Tag Archives: His Friends are More than Fond of Robin

His Friends are More than Fond of Robin – Carly Simon

Other than You’re So Vain and Nobody Does It Better (both of which I love, though I have a few reservations over some of the former’s more convoluted lyrics), I’d never given Carly Simon much thought until last year when Mel and I watched a Classic Albums documentary on No Secrets that a friend of mine recommended.

It’s rare that I watch one of those without my respect for the artist increasing (even Duran Duran went up in my estimation after watching the one on Rio), and Carly Simon was no exception. If I’d scoffed a bit about the idea of a Carly Simon episode of Classic Albums when none exists for Joni Mitchell or Neil Young, I wasn’t scoffing 55 minutes later. Maybe No Secrets is not After the Gold Rush or Blue, but it’s a really sturdy early 1970s pop-rock record, with three or four excellent songs aside from the obvious picks (The Right Thing to Do and You’re So Vain) that were released as singles.

His Friends are More than Fond of Robin is foremost among them. Piano-led and intimate, with Simon’s gentlest vocal performance, it’s a beautiful, quiet interlude on No Secrets, which otherwise tends to be a little more grandiose. Simon’s producer Richard Perry was fond of bigness and stuffed Simon’s songs with chugging cellos, big undamped tom-tom fills and multitudinous overdubs of lead and backing vocals. Wisely, Perry let His Friends are More than Fond of Robin breathe, and Simon responded with what must be her best released vocal performance.

Even more than the arrangement, though, what’s really noticeable about the song is how stylistically at odds this kind of writing is with that practised by her contemporaries. The pre-rock reference points for most singer-songwriters were folk, blues and country, and there were also a few who dabbled a little with jazz (or more truthfully, with some of the signifiers of jazz). But His Friends are More than Fond of Robin is not jazz – rather, it’s a sort of Broadway art song (the sort of thing that Stephen Sondheim might have written, as Barney Hoskyns observed in the Classic Albums doc). That’s a tradition that, among her contemporaries in 1970s rock, only Randy Newman ever worked in, although he’s not tended to write such vulnerably romantic material to perform himself.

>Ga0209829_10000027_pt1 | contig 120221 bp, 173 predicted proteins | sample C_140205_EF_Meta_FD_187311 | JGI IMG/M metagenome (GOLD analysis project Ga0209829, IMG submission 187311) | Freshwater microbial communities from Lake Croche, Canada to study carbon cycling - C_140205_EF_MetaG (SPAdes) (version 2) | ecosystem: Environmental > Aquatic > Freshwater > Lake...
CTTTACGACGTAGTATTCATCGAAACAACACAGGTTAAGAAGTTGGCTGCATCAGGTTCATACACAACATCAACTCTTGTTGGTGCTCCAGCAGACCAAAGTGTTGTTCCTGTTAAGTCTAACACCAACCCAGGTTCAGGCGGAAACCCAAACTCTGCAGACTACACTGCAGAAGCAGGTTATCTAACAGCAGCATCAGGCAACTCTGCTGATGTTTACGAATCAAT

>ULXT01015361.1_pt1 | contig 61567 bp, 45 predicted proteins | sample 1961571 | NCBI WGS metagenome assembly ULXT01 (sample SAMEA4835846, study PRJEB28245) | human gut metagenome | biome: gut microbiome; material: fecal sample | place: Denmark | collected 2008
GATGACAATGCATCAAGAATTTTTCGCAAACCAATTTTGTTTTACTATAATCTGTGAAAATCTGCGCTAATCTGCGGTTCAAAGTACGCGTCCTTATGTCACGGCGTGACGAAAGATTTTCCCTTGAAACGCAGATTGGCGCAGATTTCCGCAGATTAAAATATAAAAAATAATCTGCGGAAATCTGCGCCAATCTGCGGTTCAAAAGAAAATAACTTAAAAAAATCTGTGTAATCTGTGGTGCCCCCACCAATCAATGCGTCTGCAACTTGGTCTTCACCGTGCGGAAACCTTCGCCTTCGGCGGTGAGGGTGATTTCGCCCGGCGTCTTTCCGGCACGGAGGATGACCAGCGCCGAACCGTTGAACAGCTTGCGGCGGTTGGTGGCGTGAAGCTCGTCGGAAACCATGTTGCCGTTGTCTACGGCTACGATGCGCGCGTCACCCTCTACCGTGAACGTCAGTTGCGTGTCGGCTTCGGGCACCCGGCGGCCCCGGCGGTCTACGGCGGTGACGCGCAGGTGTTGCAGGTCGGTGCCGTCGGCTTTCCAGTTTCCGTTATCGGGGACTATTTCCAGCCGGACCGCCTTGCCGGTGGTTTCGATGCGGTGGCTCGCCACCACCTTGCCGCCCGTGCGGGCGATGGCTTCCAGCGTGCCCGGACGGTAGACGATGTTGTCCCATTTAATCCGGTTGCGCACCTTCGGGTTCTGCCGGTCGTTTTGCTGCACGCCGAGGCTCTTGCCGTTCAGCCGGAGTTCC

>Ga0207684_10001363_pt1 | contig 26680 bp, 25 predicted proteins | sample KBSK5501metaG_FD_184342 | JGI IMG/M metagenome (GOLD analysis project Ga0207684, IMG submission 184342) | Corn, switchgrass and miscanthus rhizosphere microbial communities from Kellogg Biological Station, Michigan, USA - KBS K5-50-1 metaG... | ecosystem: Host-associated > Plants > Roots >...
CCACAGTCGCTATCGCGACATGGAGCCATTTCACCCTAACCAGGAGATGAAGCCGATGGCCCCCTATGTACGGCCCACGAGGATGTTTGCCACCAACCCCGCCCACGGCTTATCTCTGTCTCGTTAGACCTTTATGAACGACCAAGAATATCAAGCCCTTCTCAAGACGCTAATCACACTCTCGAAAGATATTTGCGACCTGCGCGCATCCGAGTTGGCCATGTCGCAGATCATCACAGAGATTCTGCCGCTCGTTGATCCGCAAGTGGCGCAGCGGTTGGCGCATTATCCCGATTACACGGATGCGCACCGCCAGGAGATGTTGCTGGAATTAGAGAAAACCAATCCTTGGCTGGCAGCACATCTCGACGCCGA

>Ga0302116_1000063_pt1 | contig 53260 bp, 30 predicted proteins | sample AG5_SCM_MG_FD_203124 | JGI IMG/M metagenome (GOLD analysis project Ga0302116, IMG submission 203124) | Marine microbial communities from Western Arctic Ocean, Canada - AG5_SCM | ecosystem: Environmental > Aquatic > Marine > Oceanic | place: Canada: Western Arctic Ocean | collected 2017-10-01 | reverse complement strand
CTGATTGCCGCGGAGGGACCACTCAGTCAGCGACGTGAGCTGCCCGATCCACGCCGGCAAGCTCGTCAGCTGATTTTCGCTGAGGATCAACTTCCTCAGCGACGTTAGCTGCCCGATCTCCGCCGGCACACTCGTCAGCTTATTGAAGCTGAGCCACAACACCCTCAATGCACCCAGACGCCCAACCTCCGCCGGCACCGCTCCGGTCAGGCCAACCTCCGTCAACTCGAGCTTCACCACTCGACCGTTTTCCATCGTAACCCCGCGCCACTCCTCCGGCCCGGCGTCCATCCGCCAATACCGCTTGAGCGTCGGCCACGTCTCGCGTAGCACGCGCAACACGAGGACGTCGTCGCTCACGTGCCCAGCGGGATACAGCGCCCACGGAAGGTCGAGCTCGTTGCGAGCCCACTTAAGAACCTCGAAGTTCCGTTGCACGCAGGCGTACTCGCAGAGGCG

All of which brings up an interesting question: why isn’t Carly Simon held in higher esteem than she is among the critics, fans, writers and bloggers who’ve shaped the singer-songwriter canon if she was capable of delivering pop hits as well as something with the depth of His Friends are More than Fond of Robin? Certainly there’s an element of sexism to it, and class is definitely an issue too (Simon is the daughter of Richard L Simon, co-founder of publishing house Simon & Schuster – a fact that critics such as Robert Christgau and Ellen Willis repeatedly held against her), but on the whole I think it’s that you can’t attach an obvious narrative to her, and canon formers love a narrative.

She didn’t have a prolonged streak of artistic brilliance of the kind that gave Neil and Joni their cred, or the history in music and compelling life story of Carole King, or the doomed-outsider cool of Tim Buckley or Judee Sill. Unlike, say, Jackson Browne, she didn’t even stop having hits – through the late 1970s and all through the 1980s, every time she seemed to be done commercially, she came back again with a successful single: Nobody Does it Better, Jesse, Why (written and produced by Chic, from the soundtrack to the movie Soup for One), Coming Around Again and, as late as 1989, Let the River Run (from the soundtrack to Working Girl). She didn’t have a gigantic, era-defining album hit like Paul Simon did with Graceland, but she never really went away. Not forgotten, just simply there, in a lot of people’s homes and hearts. Not obscure, not cool, not a genius, not a beautiful loser. Such artists are all too easily overlooked when canons are constructed.

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